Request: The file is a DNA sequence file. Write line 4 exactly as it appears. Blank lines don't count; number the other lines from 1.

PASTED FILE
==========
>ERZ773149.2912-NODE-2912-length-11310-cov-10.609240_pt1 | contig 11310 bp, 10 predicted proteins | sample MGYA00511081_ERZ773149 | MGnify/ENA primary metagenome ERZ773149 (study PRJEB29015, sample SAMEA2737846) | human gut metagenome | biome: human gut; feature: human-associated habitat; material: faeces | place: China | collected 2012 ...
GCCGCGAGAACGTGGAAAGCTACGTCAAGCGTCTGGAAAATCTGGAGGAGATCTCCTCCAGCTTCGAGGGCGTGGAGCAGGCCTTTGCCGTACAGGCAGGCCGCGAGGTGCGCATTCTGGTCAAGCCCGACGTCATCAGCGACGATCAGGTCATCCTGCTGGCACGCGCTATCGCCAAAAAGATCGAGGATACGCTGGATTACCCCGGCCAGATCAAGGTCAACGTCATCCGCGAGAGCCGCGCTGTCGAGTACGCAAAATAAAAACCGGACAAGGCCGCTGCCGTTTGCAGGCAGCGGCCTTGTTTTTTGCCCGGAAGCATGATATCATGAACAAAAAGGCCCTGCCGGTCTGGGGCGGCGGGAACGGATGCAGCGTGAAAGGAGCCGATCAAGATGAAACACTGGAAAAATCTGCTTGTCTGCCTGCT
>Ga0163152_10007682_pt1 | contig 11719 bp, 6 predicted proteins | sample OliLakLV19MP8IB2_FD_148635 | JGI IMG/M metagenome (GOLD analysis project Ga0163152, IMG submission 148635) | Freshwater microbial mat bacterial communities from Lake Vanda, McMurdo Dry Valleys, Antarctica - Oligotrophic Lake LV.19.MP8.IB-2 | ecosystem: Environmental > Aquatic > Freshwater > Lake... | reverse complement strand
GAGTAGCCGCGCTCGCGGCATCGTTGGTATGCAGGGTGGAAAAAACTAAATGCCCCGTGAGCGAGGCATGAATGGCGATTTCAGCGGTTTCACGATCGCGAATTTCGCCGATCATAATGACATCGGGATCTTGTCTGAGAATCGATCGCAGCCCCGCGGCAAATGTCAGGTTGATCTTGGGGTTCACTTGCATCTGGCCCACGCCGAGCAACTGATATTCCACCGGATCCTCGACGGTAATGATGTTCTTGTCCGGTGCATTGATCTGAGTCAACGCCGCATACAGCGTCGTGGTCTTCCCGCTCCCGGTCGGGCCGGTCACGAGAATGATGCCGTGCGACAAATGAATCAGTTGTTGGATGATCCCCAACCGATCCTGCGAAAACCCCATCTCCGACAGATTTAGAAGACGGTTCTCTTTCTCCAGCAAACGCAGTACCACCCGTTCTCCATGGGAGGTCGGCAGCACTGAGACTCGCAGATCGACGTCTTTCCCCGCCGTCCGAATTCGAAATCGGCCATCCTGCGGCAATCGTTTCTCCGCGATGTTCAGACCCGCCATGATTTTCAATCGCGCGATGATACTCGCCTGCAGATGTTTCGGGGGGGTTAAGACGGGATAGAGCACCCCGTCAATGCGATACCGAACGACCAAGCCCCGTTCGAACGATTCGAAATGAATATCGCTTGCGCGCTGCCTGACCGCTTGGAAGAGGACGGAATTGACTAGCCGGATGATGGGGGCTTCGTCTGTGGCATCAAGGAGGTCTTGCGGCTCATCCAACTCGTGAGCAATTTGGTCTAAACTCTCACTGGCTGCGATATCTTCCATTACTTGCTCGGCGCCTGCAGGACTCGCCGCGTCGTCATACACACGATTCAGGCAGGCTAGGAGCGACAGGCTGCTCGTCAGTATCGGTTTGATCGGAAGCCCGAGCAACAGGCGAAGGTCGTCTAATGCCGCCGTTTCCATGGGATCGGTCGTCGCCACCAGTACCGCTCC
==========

GAGTAGCCGCGCTCGCGGCATCGTTGGTATGCAGGGTGGAAAAAACTAAATGCCCCGTGAGCGAGGCATGAATGGCGATTTCAGCGGTTTCACGATCGCGAATTTCGCCGATCATAATGACATCGGGATCTTGTCTGAGAATCGATCGCAGCCCCGCGGCAAATGTCAGGTTGATCTTGGGGTTCACTTGCATCTGGCCCACGCCGAGCAACTGATATTCCACCGGATCCTCGACGGTAATGATGTTCTTGTCCGGTGCATTGATCTGAGTCAACGCCGCATACAGCGTCGTGGTCTTCCCGCTCCCGGTCGGGCCGGTCACGAGAATGATGCCGTGCGACAAATGAATCAGTTGTTGGATGATCCCCAACCGATCCTGCGAAAACCCCATCTCCGACAGATTTAGAAGACGGTTCTCTTTCTCCAGCAAACGCAGTACCACCCGTTCTCCATGGGAGGTCGGCAGCACTGAGACTCGCAGATCGACGTCTTTCCCCGCCGTCCGAATTCGAAATCGGCCATCCTGCGGCAATCGTTTCTCCGCGATGTTCAGACCCGCCATGATTTTCAATCGCGCGATGATACTCGCCTGCAGATGTTTCGGGGGGGTTAAGACGGGATAGAGCACCCCGTCAATGCGATACCGAACGACCAAGCCCCGTTCGAACGATTCGAAATGAATATCGCTTGCGCGCTGCCTGACCGCTTGGAAGAGGACGGAATTGACTAGCCGGATGATGGGGGCTTCGTCTGTGGCATCAAGGAGGTCTTGCGGCTCATCCAACTCGTGAGCAATTTGGTCTAAACTCTCACTGGCTGCGATATCTTCCATTACTTGCTCGGCGCCTGCAGGACTCGCCGCGTCGTCATACACACGATTCAGGCAGGCTAGGAGCGACAGGCTGCTCGTCAGTATCGGTTTGATCGGAAGCCCGAGCAACAGGCGAAGGTCGTCTAATGCCGCCGTTTCCATGGGATCGGTCGTCGCCACCAGTACCGCTCC